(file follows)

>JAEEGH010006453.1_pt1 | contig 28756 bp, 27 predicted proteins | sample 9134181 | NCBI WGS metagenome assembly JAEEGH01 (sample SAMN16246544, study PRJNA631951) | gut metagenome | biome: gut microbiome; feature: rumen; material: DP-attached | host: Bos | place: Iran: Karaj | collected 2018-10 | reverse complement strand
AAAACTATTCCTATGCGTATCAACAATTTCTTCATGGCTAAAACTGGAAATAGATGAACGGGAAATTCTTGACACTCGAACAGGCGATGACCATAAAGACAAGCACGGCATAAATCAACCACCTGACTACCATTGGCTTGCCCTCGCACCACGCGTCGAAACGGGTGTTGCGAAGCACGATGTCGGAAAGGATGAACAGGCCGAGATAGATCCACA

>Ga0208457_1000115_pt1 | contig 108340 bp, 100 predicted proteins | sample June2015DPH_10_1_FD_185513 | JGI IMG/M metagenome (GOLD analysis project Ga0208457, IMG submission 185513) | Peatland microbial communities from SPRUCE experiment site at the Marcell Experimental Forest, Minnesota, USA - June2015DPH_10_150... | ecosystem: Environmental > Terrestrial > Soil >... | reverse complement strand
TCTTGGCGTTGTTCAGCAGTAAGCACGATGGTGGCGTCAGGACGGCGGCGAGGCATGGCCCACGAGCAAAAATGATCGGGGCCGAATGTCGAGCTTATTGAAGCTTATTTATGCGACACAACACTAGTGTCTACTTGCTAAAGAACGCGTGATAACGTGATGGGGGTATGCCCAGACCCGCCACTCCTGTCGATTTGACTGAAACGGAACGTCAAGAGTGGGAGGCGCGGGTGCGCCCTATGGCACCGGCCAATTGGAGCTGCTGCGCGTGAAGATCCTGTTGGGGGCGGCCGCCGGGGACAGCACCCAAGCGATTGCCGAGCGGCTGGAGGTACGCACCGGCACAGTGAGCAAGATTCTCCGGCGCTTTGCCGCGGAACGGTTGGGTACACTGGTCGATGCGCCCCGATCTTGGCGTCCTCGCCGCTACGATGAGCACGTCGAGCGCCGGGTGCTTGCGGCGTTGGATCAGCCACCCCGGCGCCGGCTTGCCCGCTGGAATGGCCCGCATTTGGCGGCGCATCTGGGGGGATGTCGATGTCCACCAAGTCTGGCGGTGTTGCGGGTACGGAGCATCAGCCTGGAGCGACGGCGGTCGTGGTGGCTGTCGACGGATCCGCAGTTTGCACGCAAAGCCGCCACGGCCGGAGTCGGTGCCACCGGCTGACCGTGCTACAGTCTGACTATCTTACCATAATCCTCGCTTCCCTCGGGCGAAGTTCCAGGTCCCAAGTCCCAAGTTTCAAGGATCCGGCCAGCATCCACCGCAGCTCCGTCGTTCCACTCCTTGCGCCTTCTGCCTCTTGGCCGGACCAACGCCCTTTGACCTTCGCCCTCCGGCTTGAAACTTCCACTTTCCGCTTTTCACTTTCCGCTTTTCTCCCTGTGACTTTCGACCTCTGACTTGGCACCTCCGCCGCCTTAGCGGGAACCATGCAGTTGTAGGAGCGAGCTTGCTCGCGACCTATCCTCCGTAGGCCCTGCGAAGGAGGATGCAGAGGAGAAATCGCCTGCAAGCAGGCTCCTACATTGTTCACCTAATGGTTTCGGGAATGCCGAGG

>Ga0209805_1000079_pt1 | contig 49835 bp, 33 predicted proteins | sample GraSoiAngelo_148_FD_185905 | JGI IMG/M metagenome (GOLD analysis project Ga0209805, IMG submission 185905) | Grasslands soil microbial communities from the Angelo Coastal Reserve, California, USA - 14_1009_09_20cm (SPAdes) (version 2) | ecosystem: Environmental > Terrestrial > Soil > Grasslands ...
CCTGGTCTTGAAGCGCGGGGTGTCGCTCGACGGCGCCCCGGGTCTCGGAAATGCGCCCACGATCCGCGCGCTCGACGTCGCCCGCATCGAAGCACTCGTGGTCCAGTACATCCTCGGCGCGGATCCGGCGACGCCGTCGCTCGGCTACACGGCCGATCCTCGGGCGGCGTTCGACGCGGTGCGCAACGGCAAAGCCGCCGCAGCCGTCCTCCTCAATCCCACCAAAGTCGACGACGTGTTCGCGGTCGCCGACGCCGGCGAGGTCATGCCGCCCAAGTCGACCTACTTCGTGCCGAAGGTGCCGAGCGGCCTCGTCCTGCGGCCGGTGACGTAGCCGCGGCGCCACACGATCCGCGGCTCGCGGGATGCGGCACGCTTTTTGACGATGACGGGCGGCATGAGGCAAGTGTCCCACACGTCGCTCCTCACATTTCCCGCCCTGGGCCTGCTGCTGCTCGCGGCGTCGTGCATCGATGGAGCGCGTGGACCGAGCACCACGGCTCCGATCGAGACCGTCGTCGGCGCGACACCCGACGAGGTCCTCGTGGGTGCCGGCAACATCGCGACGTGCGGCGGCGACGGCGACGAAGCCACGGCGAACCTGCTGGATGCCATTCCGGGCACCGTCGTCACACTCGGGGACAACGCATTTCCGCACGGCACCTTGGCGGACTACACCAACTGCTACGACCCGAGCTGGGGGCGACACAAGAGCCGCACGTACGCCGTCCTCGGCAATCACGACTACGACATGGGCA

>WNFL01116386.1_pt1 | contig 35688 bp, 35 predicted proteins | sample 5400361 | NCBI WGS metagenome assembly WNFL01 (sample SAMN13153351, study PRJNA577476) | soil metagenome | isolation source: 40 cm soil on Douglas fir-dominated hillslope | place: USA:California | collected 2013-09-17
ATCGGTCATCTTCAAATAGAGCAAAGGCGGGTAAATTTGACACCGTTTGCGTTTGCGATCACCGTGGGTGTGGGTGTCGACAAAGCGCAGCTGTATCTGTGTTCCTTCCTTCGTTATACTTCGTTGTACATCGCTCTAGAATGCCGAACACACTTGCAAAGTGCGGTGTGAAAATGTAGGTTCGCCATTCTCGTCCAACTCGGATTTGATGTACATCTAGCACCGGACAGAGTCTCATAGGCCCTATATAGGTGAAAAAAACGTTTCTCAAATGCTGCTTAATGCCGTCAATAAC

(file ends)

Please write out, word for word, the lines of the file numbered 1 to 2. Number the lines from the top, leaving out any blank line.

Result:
>JAEEGH010006453.1_pt1 | contig 28756 bp, 27 predicted proteins | sample 9134181 | NCBI WGS metagenome assembly JAEEGH01 (sample SAMN16246544, study PRJNA631951) | gut metagenome | biome: gut microbiome; feature: rumen; material: DP-attached | host: Bos | place: Iran: Karaj | collected 2018-10 | reverse complement strand
AAAACTATTCCTATGCGTATCAACAATTTCTTCATGGCTAAAACTGGAAATAGATGAACGGGAAATTCTTGACACTCGAACAGGCGATGACCATAAAGACAAGCACGGCATAAATCAACCACCTGACTACCATTGGCTTGCCCTCGCACCACGCGTCGAAACGGGTGTTGCGAAGCACGATGTCGGAAAGGATGAACAGGCCGAGATAGATCCACA